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Watch Me

  by Anjelica Huston

(about 414 pages)
total words
of all the books in our library
of all the books in our library
passive voice
of all the books in our library
all adverbs
of all the books in our library
of all the books in our library
of all the books in our library

clippings from this book

We’ve analyzed hundreds of millions of words, from thousands of different authors, training our linguistic models to recognize the most vivid words in the English language… the words that create the most intense sensory experiences: colors, textures, sounds, flavors, and aromas.

Based on our analysis, we’ve scanned through the pages of this book to find the two pages at the extremes, both the most-passive and the most-vivid pages, so that you can compare them side-by-side and see the difference:

lot in our cars, Michelle, looking like the breath of spring, was already installed in a camper. She had been signed for the role of Sukie Ridgemont but had come to read with us. The screen test was set up on a garishly lit set with a lot of green sidelighting, which I was all too aware did not enhance my features. The dialogue was tough to deliver, and in all the Oscar excitement, I hadn’t the time nor the concentration to learn the lines as well as I should have. Needless to say, I was terrible. As we walked away from the set after saying goodbye to Michelle, Amy said, “Well, I don’t think we’re in any danger of getting cast!” It was humiliating. Ultimately, I think it was probably best that they didn’t cast me. I had temporarily lost my confidence. On one hand, I was mad at Jack for not calling George Miller and standing up for me, and on the other I’d probably have resented him if he’d called in the favor. Cher was great in the role. I hadn’t really been aware of Jack’s reputation at first. It kind of grew over time, I think, that idea of Jack: He’s so baaad! Even though Warren Beatty was one of his best friends, I wasn’t recognizing Jack as a world-class philanderer at the time. For as prolific as he seems to have been, and as I have heard reported, he was actually quite discreet. Occasionally, I’d summertime was an explosion of green, red, yellow, orange, purple, and gold. The rivers ran fast and cold down from the mountains. Hiking on Hunter Creek, the air was fresh with the scent of pine. On the lower elevations, pale delicate ferns broke through the moss, and the silver-barked trees fluttered and whispered in the breeze. I loved climbing the narrow trails, often on horseback, when more often than not I would temporarily lose my way and have to circumnavigate streams and gulches on the descent. One day I almost lost my life on a thoroughbred racehorse that tried to back me over a ravine into the Roaring Fork River. But they were halcyon days, golden days. The fields were rich with Indian paintbrush, crocus, and edelweiss, and the sun cast long golden shadows before the sky turned pink in the evening, then a cool translucent blue as the stars came out. The bears came into town to hulk around the garbage dump just north of Hallam Lake, where Jack and Lou had purchased a beautiful Victorian mansion, forest green with white trim, on the edge of town, “to hang my pictures and watch football on Sundays with the lads!” There was no thrill too fast nor risk too fearsome that didn’t get serious consideration. Many of our dear friends from the mountains had the impermanence and fleeting quality of the drifting snow—locals, artists, athletes, drug dealers, and movie stars, a heady combination of interesting and good-looking people. Music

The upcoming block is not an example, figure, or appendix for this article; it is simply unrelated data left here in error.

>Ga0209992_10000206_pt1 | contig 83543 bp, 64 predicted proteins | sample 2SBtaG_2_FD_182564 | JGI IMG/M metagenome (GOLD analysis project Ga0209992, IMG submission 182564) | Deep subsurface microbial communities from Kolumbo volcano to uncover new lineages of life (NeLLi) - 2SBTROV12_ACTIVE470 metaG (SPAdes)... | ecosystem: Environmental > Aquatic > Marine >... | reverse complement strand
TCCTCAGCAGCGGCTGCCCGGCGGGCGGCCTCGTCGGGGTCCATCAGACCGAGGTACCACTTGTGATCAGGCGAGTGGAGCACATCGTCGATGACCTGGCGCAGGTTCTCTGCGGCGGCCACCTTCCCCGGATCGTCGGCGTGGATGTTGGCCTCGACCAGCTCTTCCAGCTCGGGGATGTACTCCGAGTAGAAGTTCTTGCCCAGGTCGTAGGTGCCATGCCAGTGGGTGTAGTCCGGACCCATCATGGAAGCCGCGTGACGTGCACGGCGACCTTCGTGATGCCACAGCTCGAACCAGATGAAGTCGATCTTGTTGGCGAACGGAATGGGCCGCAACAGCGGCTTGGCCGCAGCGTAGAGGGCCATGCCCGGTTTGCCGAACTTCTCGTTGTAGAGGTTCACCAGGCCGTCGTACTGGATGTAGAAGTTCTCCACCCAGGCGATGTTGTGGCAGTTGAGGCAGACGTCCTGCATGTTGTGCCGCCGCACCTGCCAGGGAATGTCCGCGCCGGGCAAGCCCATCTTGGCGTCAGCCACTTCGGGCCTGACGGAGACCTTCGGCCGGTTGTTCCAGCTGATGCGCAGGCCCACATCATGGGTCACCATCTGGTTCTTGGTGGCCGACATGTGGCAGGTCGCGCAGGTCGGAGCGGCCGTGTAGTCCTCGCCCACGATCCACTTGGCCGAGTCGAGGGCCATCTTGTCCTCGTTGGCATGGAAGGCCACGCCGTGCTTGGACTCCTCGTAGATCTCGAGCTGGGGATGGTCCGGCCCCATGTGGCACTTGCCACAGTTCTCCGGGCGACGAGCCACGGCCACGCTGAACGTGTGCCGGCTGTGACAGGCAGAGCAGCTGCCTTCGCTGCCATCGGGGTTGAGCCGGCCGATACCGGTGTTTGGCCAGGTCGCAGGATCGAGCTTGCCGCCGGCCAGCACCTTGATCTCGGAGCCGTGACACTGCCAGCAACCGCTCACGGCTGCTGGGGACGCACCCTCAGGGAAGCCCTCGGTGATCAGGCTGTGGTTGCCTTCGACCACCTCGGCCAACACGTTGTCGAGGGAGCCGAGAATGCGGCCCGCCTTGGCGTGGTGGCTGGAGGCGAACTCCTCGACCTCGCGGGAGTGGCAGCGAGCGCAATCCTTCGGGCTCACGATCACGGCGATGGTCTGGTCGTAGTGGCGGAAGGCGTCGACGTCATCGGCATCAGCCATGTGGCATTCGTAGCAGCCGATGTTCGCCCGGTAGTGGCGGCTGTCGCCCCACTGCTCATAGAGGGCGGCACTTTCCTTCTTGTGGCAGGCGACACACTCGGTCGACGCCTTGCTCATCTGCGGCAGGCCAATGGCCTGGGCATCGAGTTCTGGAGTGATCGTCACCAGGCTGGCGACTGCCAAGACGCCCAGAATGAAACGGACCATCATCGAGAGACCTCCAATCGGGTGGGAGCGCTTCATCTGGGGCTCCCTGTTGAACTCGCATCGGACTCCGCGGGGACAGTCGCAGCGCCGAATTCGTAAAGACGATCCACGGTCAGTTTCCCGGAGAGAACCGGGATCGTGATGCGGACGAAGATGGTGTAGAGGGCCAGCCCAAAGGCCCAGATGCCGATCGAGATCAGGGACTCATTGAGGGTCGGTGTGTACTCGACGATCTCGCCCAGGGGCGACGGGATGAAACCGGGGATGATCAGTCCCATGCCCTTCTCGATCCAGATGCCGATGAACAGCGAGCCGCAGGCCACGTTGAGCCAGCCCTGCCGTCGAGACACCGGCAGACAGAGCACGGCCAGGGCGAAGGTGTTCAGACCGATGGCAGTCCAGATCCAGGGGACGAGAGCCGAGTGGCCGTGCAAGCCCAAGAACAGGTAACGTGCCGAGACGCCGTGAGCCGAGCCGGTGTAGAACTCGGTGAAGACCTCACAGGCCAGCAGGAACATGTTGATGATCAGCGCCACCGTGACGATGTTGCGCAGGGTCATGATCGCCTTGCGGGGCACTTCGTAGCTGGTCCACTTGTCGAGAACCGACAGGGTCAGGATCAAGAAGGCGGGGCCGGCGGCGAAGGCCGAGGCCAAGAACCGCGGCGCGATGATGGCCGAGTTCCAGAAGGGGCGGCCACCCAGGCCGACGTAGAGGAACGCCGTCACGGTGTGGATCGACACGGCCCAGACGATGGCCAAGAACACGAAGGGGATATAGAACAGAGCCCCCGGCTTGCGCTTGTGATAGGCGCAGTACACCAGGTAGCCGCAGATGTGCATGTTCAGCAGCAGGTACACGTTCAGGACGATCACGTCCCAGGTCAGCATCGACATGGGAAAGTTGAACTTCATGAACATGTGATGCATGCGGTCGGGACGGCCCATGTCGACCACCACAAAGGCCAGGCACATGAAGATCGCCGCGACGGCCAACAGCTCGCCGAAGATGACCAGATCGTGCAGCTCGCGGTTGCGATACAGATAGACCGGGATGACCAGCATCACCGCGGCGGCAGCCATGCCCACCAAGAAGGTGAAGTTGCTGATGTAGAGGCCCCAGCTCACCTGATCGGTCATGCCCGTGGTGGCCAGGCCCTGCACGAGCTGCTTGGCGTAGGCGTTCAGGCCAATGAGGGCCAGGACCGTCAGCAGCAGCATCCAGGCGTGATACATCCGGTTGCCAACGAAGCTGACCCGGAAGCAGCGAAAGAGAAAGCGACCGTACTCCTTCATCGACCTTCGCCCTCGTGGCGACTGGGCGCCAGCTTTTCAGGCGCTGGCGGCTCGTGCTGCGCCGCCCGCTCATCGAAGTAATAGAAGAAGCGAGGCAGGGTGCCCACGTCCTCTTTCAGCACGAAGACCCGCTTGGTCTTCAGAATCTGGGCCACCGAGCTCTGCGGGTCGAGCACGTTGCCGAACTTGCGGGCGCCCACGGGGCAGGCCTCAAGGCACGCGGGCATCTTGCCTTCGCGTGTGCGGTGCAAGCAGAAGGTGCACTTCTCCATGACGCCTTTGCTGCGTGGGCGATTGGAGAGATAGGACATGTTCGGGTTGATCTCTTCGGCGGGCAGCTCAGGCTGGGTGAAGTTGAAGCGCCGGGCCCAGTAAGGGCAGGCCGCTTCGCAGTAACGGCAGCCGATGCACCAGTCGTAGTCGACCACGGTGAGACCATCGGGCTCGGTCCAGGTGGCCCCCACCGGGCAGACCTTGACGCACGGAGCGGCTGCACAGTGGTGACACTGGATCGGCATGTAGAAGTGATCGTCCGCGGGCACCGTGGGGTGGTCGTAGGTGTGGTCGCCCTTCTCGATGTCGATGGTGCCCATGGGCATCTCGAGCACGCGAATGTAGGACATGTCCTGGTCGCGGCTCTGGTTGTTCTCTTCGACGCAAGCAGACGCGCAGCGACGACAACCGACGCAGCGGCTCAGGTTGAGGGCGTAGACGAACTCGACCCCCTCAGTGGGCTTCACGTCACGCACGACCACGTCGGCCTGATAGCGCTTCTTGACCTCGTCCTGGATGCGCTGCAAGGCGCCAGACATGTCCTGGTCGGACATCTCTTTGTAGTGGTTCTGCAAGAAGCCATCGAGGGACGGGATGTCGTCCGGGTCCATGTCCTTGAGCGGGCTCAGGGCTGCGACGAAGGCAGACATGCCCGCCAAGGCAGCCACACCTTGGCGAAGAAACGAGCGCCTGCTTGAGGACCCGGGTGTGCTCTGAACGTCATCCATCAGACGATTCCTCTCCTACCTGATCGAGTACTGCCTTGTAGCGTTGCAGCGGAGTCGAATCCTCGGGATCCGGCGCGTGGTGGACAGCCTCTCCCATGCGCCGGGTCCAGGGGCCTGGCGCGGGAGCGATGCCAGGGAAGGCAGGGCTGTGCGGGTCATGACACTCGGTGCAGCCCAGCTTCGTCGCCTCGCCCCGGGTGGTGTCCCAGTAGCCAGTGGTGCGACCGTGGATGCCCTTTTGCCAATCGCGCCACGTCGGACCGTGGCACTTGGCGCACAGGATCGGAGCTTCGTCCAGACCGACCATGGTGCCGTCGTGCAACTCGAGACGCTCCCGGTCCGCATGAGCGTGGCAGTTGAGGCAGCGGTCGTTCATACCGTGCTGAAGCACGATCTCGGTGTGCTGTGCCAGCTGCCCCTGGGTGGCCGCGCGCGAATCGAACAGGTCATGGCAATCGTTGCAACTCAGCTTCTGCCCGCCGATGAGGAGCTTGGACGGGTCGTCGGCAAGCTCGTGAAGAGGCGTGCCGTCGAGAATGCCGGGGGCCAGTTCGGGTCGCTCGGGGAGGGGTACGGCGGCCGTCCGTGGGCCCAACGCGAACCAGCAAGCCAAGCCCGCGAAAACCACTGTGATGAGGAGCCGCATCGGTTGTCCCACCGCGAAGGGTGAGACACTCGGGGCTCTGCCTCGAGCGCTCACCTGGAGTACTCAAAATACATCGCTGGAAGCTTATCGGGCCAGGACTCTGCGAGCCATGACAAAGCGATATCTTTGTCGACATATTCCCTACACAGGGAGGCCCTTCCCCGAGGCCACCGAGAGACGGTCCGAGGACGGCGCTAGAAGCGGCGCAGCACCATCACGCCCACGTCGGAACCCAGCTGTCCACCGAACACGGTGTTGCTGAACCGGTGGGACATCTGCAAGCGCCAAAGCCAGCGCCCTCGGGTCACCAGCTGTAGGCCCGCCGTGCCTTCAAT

emotional story arc

Click anywhere on the chart to see the most significant emotional words — both positive & negative — from the corresponding section of the text…
This chart visualizes the the shifting emotional balance for the arc of this story, based on the emotional strength of the words in the prose, using techniques pioneered by the UVM Computational Story Lab. To create this story arc, we divided the complete manuscript text into 50 equal-sized chunks, each with 2068.94 words, and then we scored each section by counting the number of strongly-emotional words, both positive and negative. The bars in the chart move downward whenever there’s conflict and sadness, and they move upward when conflicts are resolved, or when the characters are happy and content. The size of each bar represents the positive or negative word-count of that section.

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other books by Anjelica Huston

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